Legal Strategy Coalition on Violence Against Indigenous Women Statement on the importance of full provincial and territorial cooperation with the upcoming national inquiry on Missing and Murdered Indigenous Women and Girls
The Legal Strategy Coalition on Violence Against Indigenous Women (LSC), a national coalition of individuals and civil society organizations, has supported the call for a national inquiry into the issue of missing and murdered Indigenous women and girls (MMIW). Like other advocates, activists and community members, the LSC is deeply concerned that the inquiry be a meaningful one.
LSC members have a breadth of knowledge and interdisciplinary expertise regarding the MMIW issue. Today, the LSC has released a statement on the importance of full provincial and territorial cooperation with the upcoming national inquiry.
It is crucial that the role of provinces and territories and the extent of their participation in the upcoming national inquiry be clearly determined as soon as possible. The full participation and cooperation of all Canadian jurisdictions in the upcoming national inquiry is necessary in order to ensure meaningful outcomes.
The provinces and territories have publicly expressed support for a national inquiry on MMIWG, and while these statements of support and commitment are important, the legal mechanisms for ensuring this cooperation and collaboration remain unclear. The LSC urges federal, provincial, and territorial governments to take the required legal steps to ensure that cooperation and collaboration
are fully authorized through a provincial or territorial delegation of power.
The LSC statement provides details as to why this interjurisdictional cooperation is so important. For example:
- Building on its previous in-depth research reports, the LSC statement notes that it is clear. That the majority of existing reports on MMIWG advocate for greater inter-jurisdictional
- Cooperation on violence against Indigenous women and girls in Canada, as well as considerable involvement and leadership on this issue from the provinces and territories.
- In the context of violence against Indigenous women, there are important overlaps in the constitutionally mandated divisions of power between governments in Canada, such as those governing child welfare, policing, housing, social assistance, justice and prisons. These areas are significant because many root causes for this violence involve the social and economic marginalization of women that makes them more susceptible to, and less able to leave, violent circumstances.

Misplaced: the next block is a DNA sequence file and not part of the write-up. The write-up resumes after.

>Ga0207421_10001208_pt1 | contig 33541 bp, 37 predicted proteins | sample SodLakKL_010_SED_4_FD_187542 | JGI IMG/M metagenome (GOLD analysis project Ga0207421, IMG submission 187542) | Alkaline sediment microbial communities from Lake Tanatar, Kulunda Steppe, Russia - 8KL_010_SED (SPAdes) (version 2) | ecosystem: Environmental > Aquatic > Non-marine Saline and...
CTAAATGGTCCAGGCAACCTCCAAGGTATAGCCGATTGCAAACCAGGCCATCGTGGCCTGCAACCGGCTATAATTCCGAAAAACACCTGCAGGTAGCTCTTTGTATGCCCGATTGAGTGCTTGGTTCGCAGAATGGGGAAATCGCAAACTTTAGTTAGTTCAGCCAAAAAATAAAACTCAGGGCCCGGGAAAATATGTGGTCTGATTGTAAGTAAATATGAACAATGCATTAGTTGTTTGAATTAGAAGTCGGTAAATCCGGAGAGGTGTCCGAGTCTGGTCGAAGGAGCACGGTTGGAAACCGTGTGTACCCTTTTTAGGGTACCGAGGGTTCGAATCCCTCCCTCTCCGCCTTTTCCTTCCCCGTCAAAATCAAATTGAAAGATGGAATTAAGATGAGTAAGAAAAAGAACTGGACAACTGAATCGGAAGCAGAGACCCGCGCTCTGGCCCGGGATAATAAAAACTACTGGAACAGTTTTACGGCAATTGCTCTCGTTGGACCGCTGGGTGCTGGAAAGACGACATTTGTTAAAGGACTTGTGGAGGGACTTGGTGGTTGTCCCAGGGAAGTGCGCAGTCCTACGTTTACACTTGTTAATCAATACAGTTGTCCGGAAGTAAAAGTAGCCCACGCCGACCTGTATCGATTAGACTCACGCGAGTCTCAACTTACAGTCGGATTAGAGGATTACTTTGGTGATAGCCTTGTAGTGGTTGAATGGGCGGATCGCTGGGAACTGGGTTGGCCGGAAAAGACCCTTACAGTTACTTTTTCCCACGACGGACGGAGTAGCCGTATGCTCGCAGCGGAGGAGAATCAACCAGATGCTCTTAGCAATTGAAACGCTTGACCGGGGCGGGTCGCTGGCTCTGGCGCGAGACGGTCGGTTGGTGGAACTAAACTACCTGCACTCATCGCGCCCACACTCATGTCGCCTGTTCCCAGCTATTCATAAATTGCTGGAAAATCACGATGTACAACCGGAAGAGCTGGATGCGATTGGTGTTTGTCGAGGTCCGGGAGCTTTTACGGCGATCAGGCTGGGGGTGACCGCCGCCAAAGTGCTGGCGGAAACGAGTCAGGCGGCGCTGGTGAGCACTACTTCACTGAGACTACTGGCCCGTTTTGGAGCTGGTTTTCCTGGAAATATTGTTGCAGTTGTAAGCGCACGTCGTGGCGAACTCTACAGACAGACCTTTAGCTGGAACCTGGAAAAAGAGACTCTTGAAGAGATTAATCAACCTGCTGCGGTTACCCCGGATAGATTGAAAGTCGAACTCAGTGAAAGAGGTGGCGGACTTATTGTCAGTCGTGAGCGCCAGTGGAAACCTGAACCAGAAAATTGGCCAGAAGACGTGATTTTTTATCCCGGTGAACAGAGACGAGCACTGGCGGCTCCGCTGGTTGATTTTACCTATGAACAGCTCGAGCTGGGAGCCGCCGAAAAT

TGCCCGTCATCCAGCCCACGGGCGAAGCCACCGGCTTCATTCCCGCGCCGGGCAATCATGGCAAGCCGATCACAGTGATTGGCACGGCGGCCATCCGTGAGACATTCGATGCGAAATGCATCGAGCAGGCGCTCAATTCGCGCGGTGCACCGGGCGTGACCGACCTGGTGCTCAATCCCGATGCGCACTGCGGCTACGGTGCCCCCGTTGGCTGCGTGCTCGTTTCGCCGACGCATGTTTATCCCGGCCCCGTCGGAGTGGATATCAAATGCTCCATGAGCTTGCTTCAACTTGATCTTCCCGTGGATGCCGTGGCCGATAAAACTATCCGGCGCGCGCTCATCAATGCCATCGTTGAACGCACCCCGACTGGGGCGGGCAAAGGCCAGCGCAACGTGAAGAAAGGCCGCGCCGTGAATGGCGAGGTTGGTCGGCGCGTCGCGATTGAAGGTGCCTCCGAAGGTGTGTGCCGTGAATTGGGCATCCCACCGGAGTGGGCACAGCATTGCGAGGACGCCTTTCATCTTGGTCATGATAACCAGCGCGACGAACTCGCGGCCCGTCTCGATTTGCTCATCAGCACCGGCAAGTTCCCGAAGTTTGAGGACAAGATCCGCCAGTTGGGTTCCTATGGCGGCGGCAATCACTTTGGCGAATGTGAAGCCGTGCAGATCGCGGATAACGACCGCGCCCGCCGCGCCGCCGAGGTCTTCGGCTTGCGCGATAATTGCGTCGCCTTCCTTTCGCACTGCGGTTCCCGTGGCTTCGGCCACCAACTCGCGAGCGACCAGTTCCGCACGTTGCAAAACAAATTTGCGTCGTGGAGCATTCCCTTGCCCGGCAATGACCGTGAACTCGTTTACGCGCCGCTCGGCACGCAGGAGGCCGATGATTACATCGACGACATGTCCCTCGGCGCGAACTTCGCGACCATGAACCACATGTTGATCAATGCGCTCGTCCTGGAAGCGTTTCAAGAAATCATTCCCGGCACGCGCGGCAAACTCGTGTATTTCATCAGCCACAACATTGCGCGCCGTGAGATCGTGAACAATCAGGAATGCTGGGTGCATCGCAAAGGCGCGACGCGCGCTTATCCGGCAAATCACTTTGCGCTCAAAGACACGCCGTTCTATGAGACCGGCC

- Data collection is another example of the need for interjurisdictional cooperation and open information-sharing before, during, and after a national inquiry. It will be crucial for institutions, including police, at all levels of government to share their data on violence against Indigenous women in order for the inquiry to develop a clearer understanding of this issue – including the exact number of murders and disappearances, which is still unknown.
- Provincial and territorial support for the inquiry must be unequivocal, clear, and legally enforceable. This could take the form of a binding Memorandum of Understanding (MOU) between the federal, provincial and territorial governments that sets out how they will cooperate in order to ensure their full and meaningful involvement in the inquiry. Provinces and territories also have certain legislative options for legally and explicitly requiring full provincial and territorial involvement and inter-jurisdictional cooperation in the upcoming inquiry, such as joint resolutions or orders in council from Parliament, the provincial legislatures, and territorial assemblies.
The LSC urges the provinces and territories, along with the federal government, to take action now to ensure the success of this critical national inquiry. The full LSC statement is available here.
This news release was endorsed by the following individual and organizational members of the Legal Strategy Coalition:
- Aboriginal Commission on Human Rights & Justice
- Aboriginal Legal Services (ALS)
- Amnesty International Canada
- B.C. Civil Liberties Association (BCCLA)
- Canadian Association of Elizabeth Fry Societies (CAEFS)
- Canadian Feminist Alliance for International Action (FAFIA)
- Carrier Sekani Family Services
- Professor Aimee Craft, Professor, Faculty of Law, University of Manitoba
- Law Office of Mary Eberts
- Professor Brenda Gunn, Faculty of Law, University of Manitoba
- Indigenous Blacks & Mi'kmaq Initiative Schulich School of Law, Dalhousie University
- Institute for the Advancement of Aboriginal Women (IAAW)
- Constance MacIntosh, Associate Professor of Law; Director, Health Law Institute, Schulich School of Law, Dalhousie University
- Native Women’s Association of Canada (NWAC)
- Nova Scotia Native Women’s Association (NSNWA)
- Kim Pate, Executive Director, Canadian Association of Elizabeth Fry Societies
- Pivot Legal Society, Vancouver
- Union of British Columbia Indian Chiefs (UBCIC)
- Women’s Legal Education and Action Fund (LEAF)
- West Coast LEAF
For more information, please contact:
- Cheryl Maloney, President, Nova Scotia Native Women’s Association, 902-751-0077 Constance MacIntosh, Associate Professor, Schulich School of Law, Dalhousie University, (902) 494-3554
- Mary Teegee, Executive Director, Child and Family Carrier Sekani Family Services, Chair, Highway of Tears Initiative, (250)562-3591 ext. 205
- Kim Stanton Legal Director, Women’s Legal Education and Action Fund (LEAF), 416-595-7170 ext. 223